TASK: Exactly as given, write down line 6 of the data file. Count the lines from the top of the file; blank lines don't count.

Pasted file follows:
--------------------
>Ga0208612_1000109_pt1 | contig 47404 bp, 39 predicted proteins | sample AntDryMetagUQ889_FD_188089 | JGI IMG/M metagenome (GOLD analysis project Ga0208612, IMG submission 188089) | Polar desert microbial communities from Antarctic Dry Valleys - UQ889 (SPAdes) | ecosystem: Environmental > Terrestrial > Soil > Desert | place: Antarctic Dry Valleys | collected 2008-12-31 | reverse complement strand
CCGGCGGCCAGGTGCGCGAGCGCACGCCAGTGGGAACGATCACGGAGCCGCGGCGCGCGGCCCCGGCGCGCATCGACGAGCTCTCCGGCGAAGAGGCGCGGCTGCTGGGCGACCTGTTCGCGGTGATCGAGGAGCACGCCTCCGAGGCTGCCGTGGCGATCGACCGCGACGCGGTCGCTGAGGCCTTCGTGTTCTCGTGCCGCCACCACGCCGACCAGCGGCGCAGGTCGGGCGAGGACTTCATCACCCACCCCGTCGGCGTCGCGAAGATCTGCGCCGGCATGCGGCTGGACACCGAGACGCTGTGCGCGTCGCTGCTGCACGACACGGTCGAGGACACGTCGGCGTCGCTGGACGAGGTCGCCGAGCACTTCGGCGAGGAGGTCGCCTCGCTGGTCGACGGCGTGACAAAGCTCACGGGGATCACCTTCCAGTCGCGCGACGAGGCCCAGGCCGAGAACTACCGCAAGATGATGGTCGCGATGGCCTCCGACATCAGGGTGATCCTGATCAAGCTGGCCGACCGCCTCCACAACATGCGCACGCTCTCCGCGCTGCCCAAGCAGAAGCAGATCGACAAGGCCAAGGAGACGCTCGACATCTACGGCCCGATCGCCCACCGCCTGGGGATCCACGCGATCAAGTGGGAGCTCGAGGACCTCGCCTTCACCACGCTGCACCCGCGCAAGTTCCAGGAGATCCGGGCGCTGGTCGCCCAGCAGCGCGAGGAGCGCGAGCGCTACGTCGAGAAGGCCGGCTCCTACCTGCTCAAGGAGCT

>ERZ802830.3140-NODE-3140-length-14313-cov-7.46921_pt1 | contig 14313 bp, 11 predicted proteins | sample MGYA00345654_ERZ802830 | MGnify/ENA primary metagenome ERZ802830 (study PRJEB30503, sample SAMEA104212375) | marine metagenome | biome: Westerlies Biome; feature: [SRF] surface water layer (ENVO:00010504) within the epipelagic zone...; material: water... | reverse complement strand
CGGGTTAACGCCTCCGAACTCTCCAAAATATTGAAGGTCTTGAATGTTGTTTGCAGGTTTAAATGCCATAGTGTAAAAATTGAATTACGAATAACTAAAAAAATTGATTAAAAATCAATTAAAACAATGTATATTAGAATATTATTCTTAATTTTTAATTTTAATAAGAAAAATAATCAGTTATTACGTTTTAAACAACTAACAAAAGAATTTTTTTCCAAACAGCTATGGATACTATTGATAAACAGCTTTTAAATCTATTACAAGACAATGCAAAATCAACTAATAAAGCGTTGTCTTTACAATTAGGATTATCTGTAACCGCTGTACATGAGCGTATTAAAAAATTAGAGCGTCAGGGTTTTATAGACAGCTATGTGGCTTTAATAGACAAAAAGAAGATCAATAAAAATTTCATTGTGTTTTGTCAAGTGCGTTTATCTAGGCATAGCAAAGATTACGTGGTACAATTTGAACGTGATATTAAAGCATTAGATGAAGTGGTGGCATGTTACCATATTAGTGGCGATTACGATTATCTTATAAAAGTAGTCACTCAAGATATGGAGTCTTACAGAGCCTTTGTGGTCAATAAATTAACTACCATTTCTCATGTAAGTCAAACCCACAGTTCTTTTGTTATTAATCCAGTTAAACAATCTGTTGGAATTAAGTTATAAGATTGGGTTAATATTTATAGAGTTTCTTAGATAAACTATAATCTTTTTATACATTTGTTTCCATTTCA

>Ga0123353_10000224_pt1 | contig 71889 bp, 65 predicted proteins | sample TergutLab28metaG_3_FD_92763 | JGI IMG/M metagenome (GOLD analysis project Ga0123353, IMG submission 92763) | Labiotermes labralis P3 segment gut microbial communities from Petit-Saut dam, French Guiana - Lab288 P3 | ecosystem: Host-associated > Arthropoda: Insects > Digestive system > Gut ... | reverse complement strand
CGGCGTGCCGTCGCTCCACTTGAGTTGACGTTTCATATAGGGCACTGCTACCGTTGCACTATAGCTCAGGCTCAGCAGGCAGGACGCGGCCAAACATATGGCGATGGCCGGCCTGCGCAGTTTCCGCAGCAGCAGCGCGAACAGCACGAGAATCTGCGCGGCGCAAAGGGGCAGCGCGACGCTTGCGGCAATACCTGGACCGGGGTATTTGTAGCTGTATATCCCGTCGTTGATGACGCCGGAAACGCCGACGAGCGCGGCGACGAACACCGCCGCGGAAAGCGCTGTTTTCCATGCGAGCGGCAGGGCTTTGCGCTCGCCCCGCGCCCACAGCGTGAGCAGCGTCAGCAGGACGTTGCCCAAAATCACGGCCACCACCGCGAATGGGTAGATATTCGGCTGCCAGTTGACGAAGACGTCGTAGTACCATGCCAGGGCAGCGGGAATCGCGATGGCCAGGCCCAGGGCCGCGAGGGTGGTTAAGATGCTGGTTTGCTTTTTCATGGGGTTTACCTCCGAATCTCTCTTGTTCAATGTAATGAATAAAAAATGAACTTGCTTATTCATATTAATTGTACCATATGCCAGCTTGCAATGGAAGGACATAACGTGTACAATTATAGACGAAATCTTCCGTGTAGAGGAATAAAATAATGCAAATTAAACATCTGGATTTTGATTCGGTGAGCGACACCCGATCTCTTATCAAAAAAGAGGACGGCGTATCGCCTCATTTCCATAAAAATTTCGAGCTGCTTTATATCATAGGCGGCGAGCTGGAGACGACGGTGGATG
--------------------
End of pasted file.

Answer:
CGGCGTGCCGTCGCTCCACTTGAGTTGACGTTTCATATAGGGCACTGCTACCGTTGCACTATAGCTCAGGCTCAGCAGGCAGGACGCGGCCAAACATATGGCGATGGCCGGCCTGCGCAGTTTCCGCAGCAGCAGCGCGAACAGCACGAGAATCTGCGCGGCGCAAAGGGGCAGCGCGACGCTTGCGGCAATACCTGGACCGGGGTATTTGTAGCTGTATATCCCGTCGTTGATGACGCCGGAAACGCCGACGAGCGCGGCGACGAACACCGCCGCGGAAAGCGCTGTTTTCCATGCGAGCGGCAGGGCTTTGCGCTCGCCCCGCGCCCACAGCGTGAGCAGCGTCAGCAGGACGTTGCCCAAAATCACGGCCACCACCGCGAATGGGTAGATATTCGGCTGCCAGTTGACGAAGACGTCGTAGTACCATGCCAGGGCAGCGGGAATCGCGATGGCCAGGCCCAGGGCCGCGAGGGTGGTTAAGATGCTGGTTTGCTTTTTCATGGGGTTTACCTCCGAATCTCTCTTGTTCAATGTAATGAATAAAAAATGAACTTGCTTATTCATATTAATTGTACCATATGCCAGCTTGCAATGGAAGGACATAACGTGTACAATTATAGACGAAATCTTCCGTGTAGAGGAATAAAATAATGCAAATTAAACATCTGGATTTTGATTCGGTGAGCGACACCCGATCTCTTATCAAAAAAGAGGACGGCGTATCGCCTCATTTCCATAAAAATTTCGAGCTGCTTTATATCATAGGCGGCGAGCTGGAGACGACGGTGGATG